Tuesday, April 24, 2007

Where should I park?

The discussion list has been crackling with a new, non academic discussion about parking here on campus. Last week, a survey was sent out, asking whether faculty and staff would be willing to pay $350 for a reserved parking spot. Most interestingly, the conversation has been led by non-faculty members. It is nice to see some other employees getting involved in this question.

Since then, the discussion has blossomed from a few nay-sayers who asked everyone to say they were not interested to a much broader discussion of the real price of parking.

Mike Lizotte has presented a quite convincing case that parking fees here on campus do not nearly represent the real cost to the university. He estimates that the true cost of parking on campus could be as high as $1500 per space per year. The maximum fee is $165.

Others have pointed out that as with just about everything else, the only reason we are talking about fee increases is that the state has so drastically cut our aid. They suggest that free parking should be part of providing a decent working environment for employees.

I haven't posted because I am ambivalent about the parking issue. I know that I should use my bicycle and public transportation more than I do. However, convenience outweighs my conscience. If the fees were higher, I suppose I might reconsider.

7 comments:

R.S. said...

Let's just force everyone to live in the dorms...faculty included

lammers said...

R.S. said...
>>Let's just force everyone to live in the dorms...faculty included<<

Not sure what that has to do with parking exactly. But it does give me an opening to say that I really wish there was some way to have more faculty living closer to campus. If I had a bazillion dollars, I'd buy up all the nice but ill-kept houses near campus, renovate them all into quaint charming little neighborhoods, and sell them cheap to university employees. I just thionk it would do so much for the university environment if a big chunk of the faculty and staff lived within a 20-minute walk of campus.

Yes, I know: no one wants to live next to rowdy college students. That's why I'd buy up a whole neighborhood to renovate. "Facultyville." There'd still be plenty of low-cost apts in other neighborhoods, but this would all be nice tidy little single family homes.

Bill Wresch said...

Tom, the city planners office has been trying for years to get someone to renovate the houses on the east side of campus. They approached the campus about creating an area for university employees, and they approached Habitat for Humanity when I was on the board about renovating some low-income houses in the neighborhood.

Neither can fly for two reasons. One is economic. If you do a renovation, you never know how much it will cost. It is messy, dirty work, that may get partly through only to discover that the roof also needs to be replaced, or the plumbing. Habitat did one renovation and nearly went broke. It will not do another.

The second problem is the neighborhood itself. You cannot have families with children living near college students. Can you imagine having a kid down for a nap only to have the neighbor come home and crank up his tv or stereo after class? Then there is the blighted look of all rental properties, the parking, the parties... Students like to live near students, and families like to live near families. I see little opportunities for change in the adjacent neighborhoods.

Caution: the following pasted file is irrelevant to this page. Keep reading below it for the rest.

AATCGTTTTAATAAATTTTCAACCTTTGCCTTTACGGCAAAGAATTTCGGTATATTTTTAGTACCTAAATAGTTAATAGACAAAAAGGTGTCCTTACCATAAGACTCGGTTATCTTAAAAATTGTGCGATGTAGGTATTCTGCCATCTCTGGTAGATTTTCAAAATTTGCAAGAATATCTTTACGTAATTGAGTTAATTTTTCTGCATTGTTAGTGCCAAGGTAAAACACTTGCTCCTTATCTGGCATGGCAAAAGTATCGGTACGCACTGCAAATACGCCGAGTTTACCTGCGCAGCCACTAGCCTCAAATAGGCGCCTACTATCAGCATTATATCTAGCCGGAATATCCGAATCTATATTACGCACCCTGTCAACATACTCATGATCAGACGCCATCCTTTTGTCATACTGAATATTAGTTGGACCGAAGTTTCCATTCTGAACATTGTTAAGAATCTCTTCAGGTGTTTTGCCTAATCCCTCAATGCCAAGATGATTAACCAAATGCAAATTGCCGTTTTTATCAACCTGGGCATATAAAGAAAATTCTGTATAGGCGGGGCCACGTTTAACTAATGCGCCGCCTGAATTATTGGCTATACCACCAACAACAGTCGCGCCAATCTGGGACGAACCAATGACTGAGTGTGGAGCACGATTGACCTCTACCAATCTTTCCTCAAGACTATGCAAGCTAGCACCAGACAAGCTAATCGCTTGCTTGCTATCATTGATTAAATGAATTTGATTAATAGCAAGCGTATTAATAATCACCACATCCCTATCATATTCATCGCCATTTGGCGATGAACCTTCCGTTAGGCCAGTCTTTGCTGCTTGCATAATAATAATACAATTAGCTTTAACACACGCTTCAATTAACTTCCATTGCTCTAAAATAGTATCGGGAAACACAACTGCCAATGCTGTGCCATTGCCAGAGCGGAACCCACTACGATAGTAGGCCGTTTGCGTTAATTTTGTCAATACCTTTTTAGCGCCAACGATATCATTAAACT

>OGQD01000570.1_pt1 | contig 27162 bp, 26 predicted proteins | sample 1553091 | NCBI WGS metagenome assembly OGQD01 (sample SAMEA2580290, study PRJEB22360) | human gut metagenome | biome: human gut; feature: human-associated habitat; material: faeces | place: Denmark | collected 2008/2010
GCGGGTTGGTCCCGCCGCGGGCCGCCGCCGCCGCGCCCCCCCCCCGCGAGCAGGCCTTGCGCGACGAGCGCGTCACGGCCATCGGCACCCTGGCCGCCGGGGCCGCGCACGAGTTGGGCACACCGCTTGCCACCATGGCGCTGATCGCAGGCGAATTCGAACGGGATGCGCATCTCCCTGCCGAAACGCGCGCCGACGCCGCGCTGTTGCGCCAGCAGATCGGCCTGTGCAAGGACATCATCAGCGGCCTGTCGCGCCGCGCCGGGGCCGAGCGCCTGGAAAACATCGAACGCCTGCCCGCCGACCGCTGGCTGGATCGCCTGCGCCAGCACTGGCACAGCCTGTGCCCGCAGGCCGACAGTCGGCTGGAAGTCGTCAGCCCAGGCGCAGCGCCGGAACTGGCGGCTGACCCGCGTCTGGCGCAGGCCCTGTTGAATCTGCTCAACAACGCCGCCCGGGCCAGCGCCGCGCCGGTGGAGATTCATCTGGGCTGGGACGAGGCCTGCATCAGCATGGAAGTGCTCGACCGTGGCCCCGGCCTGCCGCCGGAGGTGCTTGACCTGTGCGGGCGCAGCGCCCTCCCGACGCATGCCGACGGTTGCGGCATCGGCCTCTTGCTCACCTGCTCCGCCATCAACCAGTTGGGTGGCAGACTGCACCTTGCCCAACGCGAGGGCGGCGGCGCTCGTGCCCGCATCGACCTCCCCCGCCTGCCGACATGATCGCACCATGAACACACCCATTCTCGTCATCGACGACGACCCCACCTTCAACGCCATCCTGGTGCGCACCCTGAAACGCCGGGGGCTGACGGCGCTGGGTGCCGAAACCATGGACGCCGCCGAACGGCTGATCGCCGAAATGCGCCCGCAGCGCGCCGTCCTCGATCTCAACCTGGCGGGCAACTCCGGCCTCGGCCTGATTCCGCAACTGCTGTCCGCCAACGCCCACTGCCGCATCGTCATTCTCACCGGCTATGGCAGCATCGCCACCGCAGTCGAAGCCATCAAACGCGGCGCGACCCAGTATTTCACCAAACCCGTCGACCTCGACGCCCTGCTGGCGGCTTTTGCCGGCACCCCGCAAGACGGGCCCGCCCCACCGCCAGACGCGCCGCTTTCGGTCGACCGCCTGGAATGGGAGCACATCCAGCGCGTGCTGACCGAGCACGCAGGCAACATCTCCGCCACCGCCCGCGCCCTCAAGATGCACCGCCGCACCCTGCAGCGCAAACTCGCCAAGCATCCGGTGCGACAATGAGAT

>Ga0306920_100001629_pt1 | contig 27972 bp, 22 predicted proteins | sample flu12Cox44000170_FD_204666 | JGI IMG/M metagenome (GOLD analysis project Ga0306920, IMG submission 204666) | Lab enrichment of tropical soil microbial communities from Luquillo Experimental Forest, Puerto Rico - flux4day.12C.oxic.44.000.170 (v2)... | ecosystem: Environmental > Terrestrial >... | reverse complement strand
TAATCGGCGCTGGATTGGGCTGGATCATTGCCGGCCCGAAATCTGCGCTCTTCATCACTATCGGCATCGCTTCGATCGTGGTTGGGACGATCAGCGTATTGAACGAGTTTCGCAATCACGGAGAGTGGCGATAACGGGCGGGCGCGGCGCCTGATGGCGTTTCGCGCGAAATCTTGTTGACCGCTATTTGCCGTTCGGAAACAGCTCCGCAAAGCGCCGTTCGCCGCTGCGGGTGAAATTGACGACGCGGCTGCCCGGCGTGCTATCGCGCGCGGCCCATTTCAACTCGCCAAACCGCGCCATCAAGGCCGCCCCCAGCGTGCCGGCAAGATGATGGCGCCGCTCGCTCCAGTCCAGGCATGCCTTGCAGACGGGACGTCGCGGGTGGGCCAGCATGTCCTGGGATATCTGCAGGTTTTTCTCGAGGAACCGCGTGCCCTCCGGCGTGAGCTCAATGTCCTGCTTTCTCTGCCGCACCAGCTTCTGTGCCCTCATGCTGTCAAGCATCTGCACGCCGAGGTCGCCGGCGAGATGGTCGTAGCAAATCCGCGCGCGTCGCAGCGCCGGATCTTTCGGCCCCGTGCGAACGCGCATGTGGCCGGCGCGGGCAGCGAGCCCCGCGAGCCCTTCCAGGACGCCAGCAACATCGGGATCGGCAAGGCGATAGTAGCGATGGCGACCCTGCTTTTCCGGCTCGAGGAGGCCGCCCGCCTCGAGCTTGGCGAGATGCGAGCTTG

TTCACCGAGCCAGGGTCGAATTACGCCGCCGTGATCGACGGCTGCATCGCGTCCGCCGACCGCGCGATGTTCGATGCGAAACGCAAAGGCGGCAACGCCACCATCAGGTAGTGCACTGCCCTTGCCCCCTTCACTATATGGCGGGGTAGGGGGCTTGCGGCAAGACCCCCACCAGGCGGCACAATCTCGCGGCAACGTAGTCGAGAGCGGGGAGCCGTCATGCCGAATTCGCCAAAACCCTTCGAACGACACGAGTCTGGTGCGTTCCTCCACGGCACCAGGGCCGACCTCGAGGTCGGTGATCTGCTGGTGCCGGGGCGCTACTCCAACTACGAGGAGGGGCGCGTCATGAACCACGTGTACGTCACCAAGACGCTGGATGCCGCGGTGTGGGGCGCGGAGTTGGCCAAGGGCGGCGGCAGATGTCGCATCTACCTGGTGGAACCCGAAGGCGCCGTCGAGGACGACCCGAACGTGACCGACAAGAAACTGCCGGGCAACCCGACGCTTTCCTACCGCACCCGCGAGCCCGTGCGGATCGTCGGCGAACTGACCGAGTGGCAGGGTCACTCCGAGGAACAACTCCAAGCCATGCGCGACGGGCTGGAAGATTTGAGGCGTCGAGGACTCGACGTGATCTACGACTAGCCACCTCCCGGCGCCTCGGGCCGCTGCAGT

lammers said...

Well, Bill, that IS why I said "if I had bazillions of dollars" ...
;-)

Yeah, I know it's a pipedream. It really would take renovation of a whole big area ("Facultyville") to make it feasible, and a buffer of some sort between it and the student rentals. It would not be fair to either group to have the two interspersed.

There are some of us living happily in single family homes within a 20-min. walk of campus. I do it by being surrounded by businesses and not having young children. Surely some of the folks in the nice homes on Algoma Blvd. are university related. Franklin St. north of Church would be another possible area to emphasize; that's less than 15 minutes walking.

But, yes, I do realize it's a pipedream. And as long as I'm dreaming, can I put in a request for the development of a *real* "campustown" business district with interesting shops, restaurants, and bars???

R.S. said...

No, that's crap. Force everyone to live in the dorms, and you have to have permission to leave campus. And no same-sex dorm rooms either, so spouses are not allowed. Also, no overnight guests.

Anonymous said...

Oh oh I fear you're all on the trail toward the > $1000 parking that is typical of UW Madison. The cheapest lot for a car at UW Madison is $695/hr. Probably the most typical cost is $1035 as that is the cost of the average ramp on campus. UW is taking over each surface lot one by one and building buildings on them so ramps are becoming the only option. Some ramps are $1200 where parking is particularly scarce! And if you go to your lot (a permit only allows you to park in your little lot and none other) and all the spots are taken, you have to park in another lot and then call parking and tell them that before they give you a ticket or you will get a huge fine.
http://www2.fpm.wisc.edu/trans/NavigationBar/Policies/PermitRates2006_2007.pdf
The gouging for parking and the distance from parking to the workplace(like in my case 8 blocks away one way for $695) is something the private sector very rarely has to put up with. Typically private employees get free parking.
UW even charges people $175 for park and ride! Incredible!

Anonymous said...

NB when I said $695 above I meant
anywhere near campus. The $445
lots are in obscure locations.